The Dangers of a Monopoly

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A monopoly, by definition, is the control of a commodity or service in a particular market, making possible the manipulation of pricing for that commodity or service. In order to be considered a true monopoly, the dominant player or players not only have to be free from competition, but must make the possibility of competition impossible.

Having a monopoly on a product, good or service is not illegal in the United States, despite what some may believe. What is illegal is making it impossible for competitors to enter the marketplace. The underlying foundation of a capitalistic society is that competition should drive the marketplace.

Price Gouging

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When one company is the sole provider of a good or service, it has control over the pricing of that product. To some extent, the public can still control the price by not purchasing that item if it is not considered a good value. But without competition, there is no way to determine what a good value is. Worse yet, monopolizing an essential commodity, if it were possible, like water, gasoline or milk, would make it almost impossible for individuals to do without, and in that case the company could “name its price.”

Squelching Innovation

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By preventing competition from entering the marketplace, innovation is impossible to introduce. When this occurs, there is no possibility of quality of life improvements or reduction in price. Inventors and entrepreneurs, the individuals who drive capitalism, would have no place in a monopolized business setting to test their theories, ideas or innovations out on a hungry public.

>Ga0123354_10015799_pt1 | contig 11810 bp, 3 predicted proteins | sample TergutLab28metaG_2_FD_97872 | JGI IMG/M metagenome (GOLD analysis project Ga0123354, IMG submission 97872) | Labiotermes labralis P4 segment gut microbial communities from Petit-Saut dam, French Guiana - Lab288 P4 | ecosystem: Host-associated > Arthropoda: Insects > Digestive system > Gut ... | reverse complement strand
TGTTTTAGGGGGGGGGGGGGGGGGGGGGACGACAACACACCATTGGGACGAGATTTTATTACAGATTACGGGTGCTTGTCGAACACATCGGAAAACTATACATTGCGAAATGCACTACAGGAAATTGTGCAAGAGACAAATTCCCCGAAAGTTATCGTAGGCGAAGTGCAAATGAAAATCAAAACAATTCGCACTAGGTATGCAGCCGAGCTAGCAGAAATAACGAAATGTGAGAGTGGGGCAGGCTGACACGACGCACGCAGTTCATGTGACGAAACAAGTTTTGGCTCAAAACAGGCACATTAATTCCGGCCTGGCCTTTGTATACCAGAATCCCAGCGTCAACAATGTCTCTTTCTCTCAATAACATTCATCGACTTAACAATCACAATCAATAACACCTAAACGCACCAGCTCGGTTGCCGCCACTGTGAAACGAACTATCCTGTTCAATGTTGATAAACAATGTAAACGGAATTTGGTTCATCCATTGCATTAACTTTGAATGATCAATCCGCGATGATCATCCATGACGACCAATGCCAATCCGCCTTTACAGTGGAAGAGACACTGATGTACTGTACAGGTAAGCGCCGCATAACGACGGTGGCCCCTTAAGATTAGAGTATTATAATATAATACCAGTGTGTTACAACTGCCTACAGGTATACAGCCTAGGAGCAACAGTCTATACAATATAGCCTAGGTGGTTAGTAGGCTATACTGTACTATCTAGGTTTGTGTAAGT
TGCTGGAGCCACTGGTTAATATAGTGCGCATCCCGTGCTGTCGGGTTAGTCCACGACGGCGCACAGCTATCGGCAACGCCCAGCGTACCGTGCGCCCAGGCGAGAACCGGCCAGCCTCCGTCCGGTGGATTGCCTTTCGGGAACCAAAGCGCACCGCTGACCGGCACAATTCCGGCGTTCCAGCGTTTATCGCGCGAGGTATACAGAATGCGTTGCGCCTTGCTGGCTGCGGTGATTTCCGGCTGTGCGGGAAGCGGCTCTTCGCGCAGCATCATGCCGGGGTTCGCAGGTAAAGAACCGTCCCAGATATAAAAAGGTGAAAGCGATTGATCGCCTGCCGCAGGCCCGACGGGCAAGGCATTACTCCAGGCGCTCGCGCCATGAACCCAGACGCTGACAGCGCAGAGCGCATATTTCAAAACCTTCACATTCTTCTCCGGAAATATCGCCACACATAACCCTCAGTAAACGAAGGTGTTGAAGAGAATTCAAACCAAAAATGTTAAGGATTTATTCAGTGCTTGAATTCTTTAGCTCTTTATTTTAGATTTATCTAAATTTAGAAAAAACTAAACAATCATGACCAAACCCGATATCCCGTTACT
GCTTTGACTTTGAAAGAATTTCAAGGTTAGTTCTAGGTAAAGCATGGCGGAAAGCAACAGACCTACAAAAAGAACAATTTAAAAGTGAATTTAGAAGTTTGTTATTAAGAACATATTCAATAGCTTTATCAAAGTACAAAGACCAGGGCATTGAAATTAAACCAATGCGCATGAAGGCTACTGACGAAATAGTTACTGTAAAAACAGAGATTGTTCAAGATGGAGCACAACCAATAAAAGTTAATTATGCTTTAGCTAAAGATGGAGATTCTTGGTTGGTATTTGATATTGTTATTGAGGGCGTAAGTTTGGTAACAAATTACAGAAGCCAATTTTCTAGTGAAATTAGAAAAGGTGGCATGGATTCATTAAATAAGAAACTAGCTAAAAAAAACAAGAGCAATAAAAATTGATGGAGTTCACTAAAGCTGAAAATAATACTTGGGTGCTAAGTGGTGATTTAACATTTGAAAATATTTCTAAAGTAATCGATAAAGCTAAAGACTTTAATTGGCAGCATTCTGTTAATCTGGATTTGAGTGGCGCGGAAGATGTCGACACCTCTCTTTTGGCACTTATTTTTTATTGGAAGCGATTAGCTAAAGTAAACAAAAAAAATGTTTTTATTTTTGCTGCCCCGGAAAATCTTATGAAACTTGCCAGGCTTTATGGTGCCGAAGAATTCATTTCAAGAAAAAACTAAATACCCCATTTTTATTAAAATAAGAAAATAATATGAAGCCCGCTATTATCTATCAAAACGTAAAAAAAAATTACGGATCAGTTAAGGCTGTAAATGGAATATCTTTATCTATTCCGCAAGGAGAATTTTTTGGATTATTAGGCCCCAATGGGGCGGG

Inferior Products

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If only one company can manufacture a produce or manage a service, there is no incentive for that company to improve its performance or efficiency. There is no added value for the change. The company can put whatever price they want on the product today, so spending money on research, development, new equipment or retooling only cuts into the profit stream. The end result is a product that remains unchanged, unimproved, poorly constructed and marginally effective.

Poor Service

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Single source manufacturing also promotes poor customer service. There is no need to be helpful or outgoing for a customer, because he has nowhere else to go. If service is provided for the product, it too would likely be overpriced and inconvenient for the user. The manufacturer would have every ability to force the consumer into its customer model instead of visa-versa. This may mean no home service, no warranty on the product’s longevity or overpriced replacement parts.